Hydrometer Readings/Gravity Tables

Hydrometer Readings/Gravity Tables

Post by na.. » Mon, 18 Mar 1996 04:00:00



We have just attempted our first batch of wine from concentrate
(Alexander's Sun Country Zinfandel) and have discovered in the process
that the gravity conversion information on our hydrometer does not match
the gravity conversion table in the book "Progressive Winemaking."  The
"specific gravity" and "brix" line up, but the potential *** content
is off.  For example, our initial hydrometer readings, after mixing
concentrate with water were:
        specific gravity=1.050
        brix=12.5
        hydrometer's potential ***=6.7%
        book's potential ***=8.0%

after adding 11 cups of sugar (this seemed like a lot!) they were:      
        specific gravity=1.080
        brix=20.0
        hydrometer's potential ***=10.5%
        book's potential ***=12.8%

We want to get to approximately 11.5%  Can anyone help us figure out
what's going on?  Could there be some conversion factor we need to apply
to the table in the book?  Thanks!

 
 
 

Hydrometer Readings/Gravity Tables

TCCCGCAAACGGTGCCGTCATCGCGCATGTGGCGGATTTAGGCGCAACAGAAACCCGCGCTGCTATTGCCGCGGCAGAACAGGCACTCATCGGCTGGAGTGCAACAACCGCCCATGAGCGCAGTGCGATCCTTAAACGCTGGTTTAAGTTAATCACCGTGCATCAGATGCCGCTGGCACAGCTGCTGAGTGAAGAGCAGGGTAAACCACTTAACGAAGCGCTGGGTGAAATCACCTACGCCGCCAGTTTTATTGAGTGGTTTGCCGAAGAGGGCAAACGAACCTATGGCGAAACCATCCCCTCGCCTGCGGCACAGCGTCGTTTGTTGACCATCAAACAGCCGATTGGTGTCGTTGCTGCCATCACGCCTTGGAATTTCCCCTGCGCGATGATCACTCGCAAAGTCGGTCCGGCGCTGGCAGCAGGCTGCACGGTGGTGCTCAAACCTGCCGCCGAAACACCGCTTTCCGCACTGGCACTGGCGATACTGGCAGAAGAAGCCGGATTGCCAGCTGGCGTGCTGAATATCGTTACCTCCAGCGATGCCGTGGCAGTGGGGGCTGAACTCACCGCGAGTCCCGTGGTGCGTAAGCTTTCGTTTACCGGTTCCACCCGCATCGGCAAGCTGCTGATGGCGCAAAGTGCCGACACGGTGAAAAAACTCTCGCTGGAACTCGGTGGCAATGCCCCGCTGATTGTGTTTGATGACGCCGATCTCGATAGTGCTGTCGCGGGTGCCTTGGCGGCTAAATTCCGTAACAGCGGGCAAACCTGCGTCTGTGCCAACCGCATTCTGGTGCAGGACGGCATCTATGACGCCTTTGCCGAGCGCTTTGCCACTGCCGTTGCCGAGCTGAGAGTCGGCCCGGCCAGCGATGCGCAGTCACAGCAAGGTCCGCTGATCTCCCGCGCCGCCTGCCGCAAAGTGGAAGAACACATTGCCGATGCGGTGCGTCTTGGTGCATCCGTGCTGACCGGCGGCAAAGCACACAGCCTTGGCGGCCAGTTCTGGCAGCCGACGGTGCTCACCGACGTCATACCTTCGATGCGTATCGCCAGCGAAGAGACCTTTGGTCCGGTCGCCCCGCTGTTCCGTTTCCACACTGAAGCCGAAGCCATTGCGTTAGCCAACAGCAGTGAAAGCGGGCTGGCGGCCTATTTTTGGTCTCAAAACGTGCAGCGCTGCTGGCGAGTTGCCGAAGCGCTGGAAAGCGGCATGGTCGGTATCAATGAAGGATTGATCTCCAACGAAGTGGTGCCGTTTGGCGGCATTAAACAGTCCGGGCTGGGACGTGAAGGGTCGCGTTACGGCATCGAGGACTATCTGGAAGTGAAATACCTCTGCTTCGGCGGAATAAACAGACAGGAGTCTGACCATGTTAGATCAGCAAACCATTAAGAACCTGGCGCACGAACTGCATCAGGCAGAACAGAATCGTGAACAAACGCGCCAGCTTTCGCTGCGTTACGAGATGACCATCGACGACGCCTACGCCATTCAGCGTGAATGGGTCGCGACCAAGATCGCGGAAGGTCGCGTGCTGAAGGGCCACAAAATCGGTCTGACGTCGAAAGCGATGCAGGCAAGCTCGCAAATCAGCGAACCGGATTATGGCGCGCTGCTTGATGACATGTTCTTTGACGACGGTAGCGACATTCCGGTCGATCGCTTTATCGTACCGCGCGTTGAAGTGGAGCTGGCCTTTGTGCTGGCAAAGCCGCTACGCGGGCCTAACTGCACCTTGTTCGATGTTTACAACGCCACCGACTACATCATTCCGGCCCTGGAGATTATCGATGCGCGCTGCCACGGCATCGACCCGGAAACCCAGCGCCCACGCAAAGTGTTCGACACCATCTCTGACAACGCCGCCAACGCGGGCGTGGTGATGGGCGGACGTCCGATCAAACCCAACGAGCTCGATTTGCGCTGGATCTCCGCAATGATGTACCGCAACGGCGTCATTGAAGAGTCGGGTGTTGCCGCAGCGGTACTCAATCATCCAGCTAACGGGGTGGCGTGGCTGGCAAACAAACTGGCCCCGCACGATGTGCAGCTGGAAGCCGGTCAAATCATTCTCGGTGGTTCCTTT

Post by Steven A. Kin » Tue, 19 Mar 1996 04:00:00


Quote:

> after adding 11 cups of sugar (this seemed like a lot!) they were:
>         specific gravity=1.080
>         brix=20.0
>         hydrometer's potential ***=10.5%
>         book's potential ***=12.8%

> We want to get to approximately 11.5%  Can anyone help us figure out
> what's going on?  Could there be some conversion factor we need to
> apply

Remember that the book is giving you potential ***.  This doesn't
mean that your particular yeast will be able to take your wine to this
*** level.  Also, what type of wine are you after, dry/semi/sweet?
This will play a role in how far you let the fermentation go.  Right now
you seem to have a good sugar content.  If you start the fermentation now
you may see it terminate at 11.5 - 12.0 anyway.  However, if you keep
checking *** content when fermentation slows you can always chill the
wine to kill the yeast when you arrive at your desired % ***.
Remember to get below 32 degrees to kill the yeast instead of just making
it go dormant.